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Published November 20, 2014
The International Human Rights Clinic at the College of Law is dedicated to educating law students to address international legal problems and to protect the human rights of individuals both at home and abroad. Students undertake faculty-supervised legal representation in domestic immigration cases in order to give a voice to those in need, and when they’re called upon to help those in the UW family, UW law students rise to the occasion.
The College of Law is pleased to announce a victory in the immigration case of former UW basketball player and alumnus, Bienvenu “Benny” Songondo. Benny’s home country has been engulfed by civil war and ethnic-based violence. Beginning in 2012, the International Human Rights Clinic at the University of Wyoming College of Law took on representation of Benny’s immigration case to remain in the United States. Students and faculty at the law school worked tirelessly for more than two years in support of Benny’s claim to remain in the US. In the summer of 2014, the Denver Immigration Court ruled in Benny’s favor, giving him permanent status and a pathway to U.S. citizenship.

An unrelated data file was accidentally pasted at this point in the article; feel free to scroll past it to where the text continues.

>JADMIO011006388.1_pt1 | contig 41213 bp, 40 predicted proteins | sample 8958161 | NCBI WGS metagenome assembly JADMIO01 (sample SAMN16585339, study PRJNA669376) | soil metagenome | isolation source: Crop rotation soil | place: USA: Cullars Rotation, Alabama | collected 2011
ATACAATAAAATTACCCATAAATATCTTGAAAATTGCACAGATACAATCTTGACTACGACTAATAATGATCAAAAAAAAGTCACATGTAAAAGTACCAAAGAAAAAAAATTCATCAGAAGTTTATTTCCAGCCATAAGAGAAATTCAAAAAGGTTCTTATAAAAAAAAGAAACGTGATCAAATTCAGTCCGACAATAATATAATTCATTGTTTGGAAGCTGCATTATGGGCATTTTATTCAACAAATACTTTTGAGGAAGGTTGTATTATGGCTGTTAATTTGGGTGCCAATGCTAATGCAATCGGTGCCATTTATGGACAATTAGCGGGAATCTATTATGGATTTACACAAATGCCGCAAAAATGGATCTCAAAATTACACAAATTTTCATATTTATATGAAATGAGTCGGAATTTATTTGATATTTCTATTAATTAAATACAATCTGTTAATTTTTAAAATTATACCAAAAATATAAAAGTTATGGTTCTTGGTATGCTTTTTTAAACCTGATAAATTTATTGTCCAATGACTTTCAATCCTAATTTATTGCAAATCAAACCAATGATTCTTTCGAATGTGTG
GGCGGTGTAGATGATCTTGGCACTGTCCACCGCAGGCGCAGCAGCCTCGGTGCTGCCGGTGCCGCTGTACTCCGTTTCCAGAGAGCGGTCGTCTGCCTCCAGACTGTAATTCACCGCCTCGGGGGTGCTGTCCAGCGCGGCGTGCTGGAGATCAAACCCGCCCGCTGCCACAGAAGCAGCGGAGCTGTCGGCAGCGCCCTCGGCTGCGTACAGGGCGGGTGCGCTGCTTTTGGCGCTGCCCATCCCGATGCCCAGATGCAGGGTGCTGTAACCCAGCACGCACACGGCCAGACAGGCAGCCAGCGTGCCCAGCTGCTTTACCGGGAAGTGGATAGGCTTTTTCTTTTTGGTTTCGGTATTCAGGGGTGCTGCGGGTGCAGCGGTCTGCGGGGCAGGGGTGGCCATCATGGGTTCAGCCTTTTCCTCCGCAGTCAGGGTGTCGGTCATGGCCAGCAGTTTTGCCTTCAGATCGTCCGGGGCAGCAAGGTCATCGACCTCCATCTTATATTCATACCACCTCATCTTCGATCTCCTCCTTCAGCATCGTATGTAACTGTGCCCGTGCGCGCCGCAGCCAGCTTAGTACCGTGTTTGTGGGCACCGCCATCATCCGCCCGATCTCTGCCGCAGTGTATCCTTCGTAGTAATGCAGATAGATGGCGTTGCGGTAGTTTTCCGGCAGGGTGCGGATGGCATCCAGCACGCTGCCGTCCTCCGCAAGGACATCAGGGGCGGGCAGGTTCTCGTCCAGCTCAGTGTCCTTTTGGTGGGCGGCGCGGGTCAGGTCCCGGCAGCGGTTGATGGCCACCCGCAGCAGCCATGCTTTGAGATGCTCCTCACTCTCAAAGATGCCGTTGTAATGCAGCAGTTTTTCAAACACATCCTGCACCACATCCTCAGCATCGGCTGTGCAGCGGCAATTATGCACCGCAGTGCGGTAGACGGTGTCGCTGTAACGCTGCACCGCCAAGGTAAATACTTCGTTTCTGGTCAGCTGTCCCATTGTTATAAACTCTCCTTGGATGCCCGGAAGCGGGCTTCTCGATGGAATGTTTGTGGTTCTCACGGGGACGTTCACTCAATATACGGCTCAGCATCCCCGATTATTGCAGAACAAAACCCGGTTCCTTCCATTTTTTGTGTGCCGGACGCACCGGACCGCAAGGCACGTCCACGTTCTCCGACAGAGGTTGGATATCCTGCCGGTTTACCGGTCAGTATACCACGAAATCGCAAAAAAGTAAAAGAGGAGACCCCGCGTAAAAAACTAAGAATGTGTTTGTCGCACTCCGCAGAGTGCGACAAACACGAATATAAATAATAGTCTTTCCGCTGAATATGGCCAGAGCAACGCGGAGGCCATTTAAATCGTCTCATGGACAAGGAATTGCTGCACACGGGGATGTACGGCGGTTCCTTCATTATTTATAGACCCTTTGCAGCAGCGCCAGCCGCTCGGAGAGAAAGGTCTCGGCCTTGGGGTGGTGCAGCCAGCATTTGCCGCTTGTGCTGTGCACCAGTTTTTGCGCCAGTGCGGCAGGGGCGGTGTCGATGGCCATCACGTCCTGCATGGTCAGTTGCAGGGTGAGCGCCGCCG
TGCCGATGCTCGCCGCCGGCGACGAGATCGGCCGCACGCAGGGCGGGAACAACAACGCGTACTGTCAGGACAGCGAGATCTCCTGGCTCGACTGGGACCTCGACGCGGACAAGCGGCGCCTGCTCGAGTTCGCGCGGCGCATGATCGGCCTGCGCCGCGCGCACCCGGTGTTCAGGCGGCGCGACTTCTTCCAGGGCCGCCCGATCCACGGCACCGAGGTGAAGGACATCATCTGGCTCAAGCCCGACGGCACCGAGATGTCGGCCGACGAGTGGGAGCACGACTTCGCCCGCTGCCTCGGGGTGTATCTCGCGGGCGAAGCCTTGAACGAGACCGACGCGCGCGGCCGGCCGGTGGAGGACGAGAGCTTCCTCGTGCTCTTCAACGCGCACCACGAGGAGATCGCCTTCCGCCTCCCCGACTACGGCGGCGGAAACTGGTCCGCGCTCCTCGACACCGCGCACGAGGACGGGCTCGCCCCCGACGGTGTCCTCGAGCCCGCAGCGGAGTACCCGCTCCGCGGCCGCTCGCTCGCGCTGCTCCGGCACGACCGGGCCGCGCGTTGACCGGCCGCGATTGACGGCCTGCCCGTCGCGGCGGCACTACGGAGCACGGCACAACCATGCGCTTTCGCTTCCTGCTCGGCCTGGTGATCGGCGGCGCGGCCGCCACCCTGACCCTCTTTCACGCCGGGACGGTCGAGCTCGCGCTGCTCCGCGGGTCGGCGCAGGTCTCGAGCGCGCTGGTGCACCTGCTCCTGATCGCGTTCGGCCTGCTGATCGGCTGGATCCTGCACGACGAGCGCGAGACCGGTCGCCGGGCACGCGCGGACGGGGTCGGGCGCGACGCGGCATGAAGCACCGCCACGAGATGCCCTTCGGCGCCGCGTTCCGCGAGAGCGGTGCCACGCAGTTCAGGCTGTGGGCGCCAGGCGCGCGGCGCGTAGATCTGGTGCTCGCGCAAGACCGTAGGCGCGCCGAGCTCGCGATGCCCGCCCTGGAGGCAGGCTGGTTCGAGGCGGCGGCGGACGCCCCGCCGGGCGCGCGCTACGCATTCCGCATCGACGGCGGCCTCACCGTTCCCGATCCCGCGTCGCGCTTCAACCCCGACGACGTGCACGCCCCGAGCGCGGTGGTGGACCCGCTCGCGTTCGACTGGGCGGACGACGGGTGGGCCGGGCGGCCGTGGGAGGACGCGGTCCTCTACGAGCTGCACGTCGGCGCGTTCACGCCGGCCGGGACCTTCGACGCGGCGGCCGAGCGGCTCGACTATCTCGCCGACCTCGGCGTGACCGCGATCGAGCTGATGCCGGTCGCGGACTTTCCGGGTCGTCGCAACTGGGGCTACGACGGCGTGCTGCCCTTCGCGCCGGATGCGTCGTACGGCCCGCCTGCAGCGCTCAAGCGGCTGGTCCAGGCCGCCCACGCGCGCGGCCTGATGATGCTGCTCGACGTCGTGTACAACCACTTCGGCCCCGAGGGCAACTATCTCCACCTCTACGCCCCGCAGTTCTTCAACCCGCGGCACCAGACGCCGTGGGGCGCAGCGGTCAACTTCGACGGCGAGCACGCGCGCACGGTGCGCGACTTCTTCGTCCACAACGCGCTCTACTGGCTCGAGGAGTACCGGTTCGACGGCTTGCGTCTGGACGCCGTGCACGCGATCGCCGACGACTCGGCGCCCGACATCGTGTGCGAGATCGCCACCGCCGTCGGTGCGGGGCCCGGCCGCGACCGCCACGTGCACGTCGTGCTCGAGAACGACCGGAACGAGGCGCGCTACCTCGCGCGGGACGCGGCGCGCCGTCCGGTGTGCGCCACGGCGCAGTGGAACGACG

The International Human Rights Clinic was started in 2010. Since that time, students have travelled to 11 countries around the world working on human rights issues and have successfully represented more than 30 clients in asylum cases, learning first-hand how to represent clients and navigate complex legal issues. Mary Freeman (J.D. ’14), a former student director of the International Human Rights Clinic reflects on the value of their work. “Every case I have worked on has been a rewarding experience, but Benny’s case was particularly special because of his deep ties to the UW community. This case is a great example of how international human rights issues can hit close to home, and also how UW is effectively preparing students to act as advocates and enabling them to address these issues head-on.”
While gaining valuable work experience is important, the underlying mission of the International Human Rights Clinic – as it is for all 6 clinics at the law school – is to make a difference in true Wyoming fashion. Benny’s case is an important reminder of the bonds that we share at Wyoming. On the court, at the law school, throughout the university and around the state, we are committed to helping others and we embrace our UW family.
Pictured: 2014-2015 International Human Rights Clinics members